Despite the fact that numerous Republican presidential candidates have condemned Donald Trump’s call to ban all Muslims from entering the country, an MSNBC political analyst tried to connect it to all members of the GOP. Actor and liberal radio host Sam Seder appeared on Monday’s All In and began, “What Donald Trump was saying is obviously repugnant and antithetical to American values, and it.”
He added, “The groundwork for that has been laid by years of Republican rhetoric, including even the premise that people have to be worried about being blown up.” All In host Chris Hayes echoed this sentiment: “This is a logical extension of something that Marco Rubio, Jeb Bush and a whole bunch of people were saying just last week.”
Apparently, any concern about Syrian immigrants or the danger it might pose is the same as Trump’s call for a total ban. At one point, Seder sneered, “We gotta stop Muslims from coming from Syria because of refugees? I’m sorry. That plays into an irrational fear.”
Despite what the liberals at MSNBC would have people believe, most Republicans have rejected Trump’s plan. Former Vice President Dick Cheney said it “goes against everything we stand for and believe in.” Speaker of the House Paul Ryan repudiated it, saying, “This is not conservatism.” Senator Marco Rubio referred to it as “offensive” and “outlandish.”
A partial transcript is below:
CHRIS HAYES: I will say that, you know, this idea about the, sort of, what the American populace wants right now — part of the issue here is the other candidates have opened the door that Donald Trump is walking through. I just — just so that we're clear, it was just a few days ago that a lot of candidates, not just Donald Trump, including Jeb Bush, the establishment moderate, was proposing a religious test for refugees. So, if the logic is, Muslims are too dangerous to let in as refugees, well, then why should — why stop at refugees? This is a logical extension of something that Marco Rubio, Jeb Bush and a whole bunch of people were saying just last week.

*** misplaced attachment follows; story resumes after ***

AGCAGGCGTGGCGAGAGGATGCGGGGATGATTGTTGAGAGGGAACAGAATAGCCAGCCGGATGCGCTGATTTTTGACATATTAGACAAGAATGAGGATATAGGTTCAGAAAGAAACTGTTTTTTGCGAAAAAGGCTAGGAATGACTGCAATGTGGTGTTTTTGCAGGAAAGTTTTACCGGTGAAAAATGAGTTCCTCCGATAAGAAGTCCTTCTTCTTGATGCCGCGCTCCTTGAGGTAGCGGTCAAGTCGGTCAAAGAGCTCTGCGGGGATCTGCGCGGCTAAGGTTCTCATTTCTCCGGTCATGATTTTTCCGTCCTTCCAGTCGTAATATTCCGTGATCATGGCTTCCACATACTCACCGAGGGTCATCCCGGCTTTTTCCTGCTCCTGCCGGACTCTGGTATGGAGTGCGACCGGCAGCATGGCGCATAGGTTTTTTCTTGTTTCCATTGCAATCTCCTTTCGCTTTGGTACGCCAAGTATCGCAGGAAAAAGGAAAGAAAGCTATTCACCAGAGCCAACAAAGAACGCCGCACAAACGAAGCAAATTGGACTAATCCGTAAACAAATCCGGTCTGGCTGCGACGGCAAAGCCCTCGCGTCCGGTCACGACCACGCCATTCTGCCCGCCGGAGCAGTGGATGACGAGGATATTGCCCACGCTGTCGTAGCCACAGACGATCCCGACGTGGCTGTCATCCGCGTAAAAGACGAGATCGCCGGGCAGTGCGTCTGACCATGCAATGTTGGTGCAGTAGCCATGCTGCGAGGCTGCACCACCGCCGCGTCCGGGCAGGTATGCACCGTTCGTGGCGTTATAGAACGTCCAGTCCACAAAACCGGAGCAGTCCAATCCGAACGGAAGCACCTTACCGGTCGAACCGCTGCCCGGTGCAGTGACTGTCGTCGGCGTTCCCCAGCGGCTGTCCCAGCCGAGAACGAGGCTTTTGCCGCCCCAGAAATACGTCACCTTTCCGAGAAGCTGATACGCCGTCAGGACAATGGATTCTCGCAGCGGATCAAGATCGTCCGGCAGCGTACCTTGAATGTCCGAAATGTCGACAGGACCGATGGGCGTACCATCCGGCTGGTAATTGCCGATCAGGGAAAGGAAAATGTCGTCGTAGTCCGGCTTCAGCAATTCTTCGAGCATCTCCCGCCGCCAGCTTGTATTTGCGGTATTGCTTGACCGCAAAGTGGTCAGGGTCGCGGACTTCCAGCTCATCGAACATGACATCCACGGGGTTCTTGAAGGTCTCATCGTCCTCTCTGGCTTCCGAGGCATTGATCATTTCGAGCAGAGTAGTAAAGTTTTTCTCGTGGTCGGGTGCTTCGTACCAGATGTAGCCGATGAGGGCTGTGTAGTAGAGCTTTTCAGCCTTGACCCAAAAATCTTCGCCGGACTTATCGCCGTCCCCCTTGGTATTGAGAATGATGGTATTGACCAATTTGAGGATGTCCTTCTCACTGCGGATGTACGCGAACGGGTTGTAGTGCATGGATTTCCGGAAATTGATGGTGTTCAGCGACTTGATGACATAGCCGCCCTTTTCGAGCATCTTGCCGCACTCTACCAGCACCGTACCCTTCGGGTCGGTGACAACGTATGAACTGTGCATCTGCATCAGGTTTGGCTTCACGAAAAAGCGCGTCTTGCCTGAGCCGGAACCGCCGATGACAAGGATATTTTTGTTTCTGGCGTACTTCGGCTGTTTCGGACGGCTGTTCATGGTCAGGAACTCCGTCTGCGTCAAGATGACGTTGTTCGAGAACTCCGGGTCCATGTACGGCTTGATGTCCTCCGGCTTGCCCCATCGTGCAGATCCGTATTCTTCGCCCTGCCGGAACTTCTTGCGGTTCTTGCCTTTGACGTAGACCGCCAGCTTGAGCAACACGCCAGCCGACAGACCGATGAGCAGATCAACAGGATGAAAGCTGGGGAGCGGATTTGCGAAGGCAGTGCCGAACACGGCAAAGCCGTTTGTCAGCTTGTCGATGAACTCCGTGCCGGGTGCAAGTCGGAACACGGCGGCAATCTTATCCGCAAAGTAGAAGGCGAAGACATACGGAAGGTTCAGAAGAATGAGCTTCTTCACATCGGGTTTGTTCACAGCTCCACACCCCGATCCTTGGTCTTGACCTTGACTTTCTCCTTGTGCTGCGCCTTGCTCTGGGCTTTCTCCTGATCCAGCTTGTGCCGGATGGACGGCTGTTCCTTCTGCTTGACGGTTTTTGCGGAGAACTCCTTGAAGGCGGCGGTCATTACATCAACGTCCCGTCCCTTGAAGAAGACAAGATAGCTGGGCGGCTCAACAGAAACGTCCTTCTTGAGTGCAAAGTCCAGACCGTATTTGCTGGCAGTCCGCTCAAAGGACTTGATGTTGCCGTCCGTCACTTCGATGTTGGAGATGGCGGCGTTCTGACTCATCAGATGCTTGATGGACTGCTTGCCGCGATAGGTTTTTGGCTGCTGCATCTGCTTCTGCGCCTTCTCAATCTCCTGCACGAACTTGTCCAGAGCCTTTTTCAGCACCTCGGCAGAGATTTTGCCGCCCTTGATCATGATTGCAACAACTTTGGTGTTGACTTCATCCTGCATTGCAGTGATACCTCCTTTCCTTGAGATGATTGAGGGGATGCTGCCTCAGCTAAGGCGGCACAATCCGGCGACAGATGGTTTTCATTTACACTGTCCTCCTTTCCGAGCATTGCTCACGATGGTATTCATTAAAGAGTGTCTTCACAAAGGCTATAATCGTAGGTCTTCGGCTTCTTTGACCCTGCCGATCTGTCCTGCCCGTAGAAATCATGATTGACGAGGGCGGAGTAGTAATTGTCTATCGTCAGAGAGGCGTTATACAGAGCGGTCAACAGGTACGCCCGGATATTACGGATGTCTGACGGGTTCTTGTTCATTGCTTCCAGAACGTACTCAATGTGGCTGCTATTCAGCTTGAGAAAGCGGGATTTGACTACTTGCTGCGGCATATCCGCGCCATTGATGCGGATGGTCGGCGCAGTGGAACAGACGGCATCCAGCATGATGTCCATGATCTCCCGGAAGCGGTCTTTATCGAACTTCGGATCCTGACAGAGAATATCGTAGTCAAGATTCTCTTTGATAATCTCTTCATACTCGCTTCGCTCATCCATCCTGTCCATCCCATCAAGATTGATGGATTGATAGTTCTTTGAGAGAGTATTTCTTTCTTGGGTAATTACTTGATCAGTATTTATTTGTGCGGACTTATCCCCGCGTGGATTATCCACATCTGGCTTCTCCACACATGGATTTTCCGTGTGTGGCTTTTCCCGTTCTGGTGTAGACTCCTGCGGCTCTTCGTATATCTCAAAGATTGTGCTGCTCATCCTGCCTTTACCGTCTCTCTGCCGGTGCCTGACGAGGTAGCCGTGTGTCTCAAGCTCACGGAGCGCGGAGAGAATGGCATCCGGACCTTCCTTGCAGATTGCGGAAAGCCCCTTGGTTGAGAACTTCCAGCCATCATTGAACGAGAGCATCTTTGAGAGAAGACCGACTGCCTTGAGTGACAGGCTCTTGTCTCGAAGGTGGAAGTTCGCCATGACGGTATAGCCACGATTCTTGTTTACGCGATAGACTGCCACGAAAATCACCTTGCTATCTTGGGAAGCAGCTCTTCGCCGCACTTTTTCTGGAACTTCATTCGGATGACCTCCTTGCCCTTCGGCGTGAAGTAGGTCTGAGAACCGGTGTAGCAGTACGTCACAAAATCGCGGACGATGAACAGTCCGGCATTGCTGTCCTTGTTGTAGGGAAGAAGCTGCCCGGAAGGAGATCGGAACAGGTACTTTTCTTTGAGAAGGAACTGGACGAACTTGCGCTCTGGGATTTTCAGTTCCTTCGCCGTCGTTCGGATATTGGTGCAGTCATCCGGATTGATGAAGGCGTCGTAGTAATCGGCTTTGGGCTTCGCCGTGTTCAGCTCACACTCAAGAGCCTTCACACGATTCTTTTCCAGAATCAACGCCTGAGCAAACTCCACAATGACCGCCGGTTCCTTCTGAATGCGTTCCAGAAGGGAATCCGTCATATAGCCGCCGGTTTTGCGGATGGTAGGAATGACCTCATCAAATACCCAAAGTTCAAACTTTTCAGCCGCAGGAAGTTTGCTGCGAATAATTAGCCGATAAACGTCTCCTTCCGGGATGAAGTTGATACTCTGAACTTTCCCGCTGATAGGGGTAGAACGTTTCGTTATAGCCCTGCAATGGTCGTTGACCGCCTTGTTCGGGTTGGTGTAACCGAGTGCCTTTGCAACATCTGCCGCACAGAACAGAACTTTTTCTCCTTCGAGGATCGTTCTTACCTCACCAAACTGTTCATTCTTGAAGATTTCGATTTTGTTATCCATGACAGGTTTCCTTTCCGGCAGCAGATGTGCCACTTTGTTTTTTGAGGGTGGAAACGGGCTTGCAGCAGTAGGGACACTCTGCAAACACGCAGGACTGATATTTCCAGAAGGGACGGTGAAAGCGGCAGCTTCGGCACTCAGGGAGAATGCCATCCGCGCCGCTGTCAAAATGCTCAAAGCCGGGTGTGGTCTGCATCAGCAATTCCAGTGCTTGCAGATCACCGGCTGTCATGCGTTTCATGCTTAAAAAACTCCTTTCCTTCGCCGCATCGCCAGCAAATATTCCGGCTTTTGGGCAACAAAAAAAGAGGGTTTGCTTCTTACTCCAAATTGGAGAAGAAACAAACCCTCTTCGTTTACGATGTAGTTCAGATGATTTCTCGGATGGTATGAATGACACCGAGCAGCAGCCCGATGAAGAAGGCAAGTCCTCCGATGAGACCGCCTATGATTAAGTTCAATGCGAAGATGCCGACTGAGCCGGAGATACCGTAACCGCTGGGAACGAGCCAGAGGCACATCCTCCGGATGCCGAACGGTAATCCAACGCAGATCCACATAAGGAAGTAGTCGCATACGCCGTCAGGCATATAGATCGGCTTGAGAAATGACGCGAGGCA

SAM SEDER (MSNBC political analyst): Yes. It's not just limited to their immigration policies. It’s not just limited to their immigration policies. When Marco Rubio goes out and says we're in a war of civilizations. Well, you know what, if we are in a war of civilizations, Donald Trump's plan, if people are as afraid as Michael is, of getting blown up in a Starbucks, then Donald Trump's plan makes sense. Maybe we should stop all immigration completely? I mean, if we're in a war of civilizations. What Donald Trump was saying is obviously repugnant and antithetical to American values, and it — the groundwork for that has been laid by years of Republican rhetoric, including even the premise that people have to be worried about being blown up.
SEDER: That type of fear is what Donald Trump is feeding on. And if you’re going to legitimize that type of fear, then Donald Trump’s solutions make sense.
MICHAEL STEELE: Sam, it's not a question of whether I want to or you want to legitimize it. This is what people are feeling. Do you spend any time talking to people in the real world?
SEDER: Of course I do, Michael. I do Yes. In fact, I do every single day. I walk amongst regular people.
STEELE: Maybe, But then why are you diminishing that?
HAYES: Then let me ask you this Michael, let me ask this—
STEELE: Why are you admonishing regular people. Why are you diminishing it? Why is it somehow so foreign to you to think people actually believe and feel that? And where does that come from, number one?
SEDER: I think it’s quite possible this type of fear can be ginned up. We don’t know who’s coming into this country? We gotta stop Muslims from coming from Syria because of refugees? I’m sorry. That plays into an irrational fear.